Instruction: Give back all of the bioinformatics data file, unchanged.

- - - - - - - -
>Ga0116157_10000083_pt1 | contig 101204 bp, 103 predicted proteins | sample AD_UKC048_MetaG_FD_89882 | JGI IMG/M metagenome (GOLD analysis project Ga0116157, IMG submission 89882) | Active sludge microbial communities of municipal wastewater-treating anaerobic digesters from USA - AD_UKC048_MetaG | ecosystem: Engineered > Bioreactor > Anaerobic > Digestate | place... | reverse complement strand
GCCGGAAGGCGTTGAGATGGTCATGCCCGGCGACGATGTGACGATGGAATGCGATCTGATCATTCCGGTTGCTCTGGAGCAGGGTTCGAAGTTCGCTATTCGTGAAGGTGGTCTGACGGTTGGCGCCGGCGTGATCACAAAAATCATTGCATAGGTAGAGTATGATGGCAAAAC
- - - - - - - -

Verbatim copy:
>Ga0116157_10000083_pt1 | contig 101204 bp, 103 predicted proteins | sample AD_UKC048_MetaG_FD_89882 | JGI IMG/M metagenome (GOLD analysis project Ga0116157, IMG submission 89882) | Active sludge microbial communities of municipal wastewater-treating anaerobic digesters from USA - AD_UKC048_MetaG | ecosystem: Engineered > Bioreactor > Anaerobic > Digestate | place... | reverse complement strand
GCCGGAAGGCGTTGAGATGGTCATGCCCGGCGACGATGTGACGATGGAATGCGATCTGATCATTCCGGTTGCTCTGGAGCAGGGTTCGAAGTTCGCTATTCGTGAAGGTGGTCTGACGGTTGGCGCCGGCGTGATCACAAAAATCATTGCATAGGTAGAGTATGATGGCAAAAC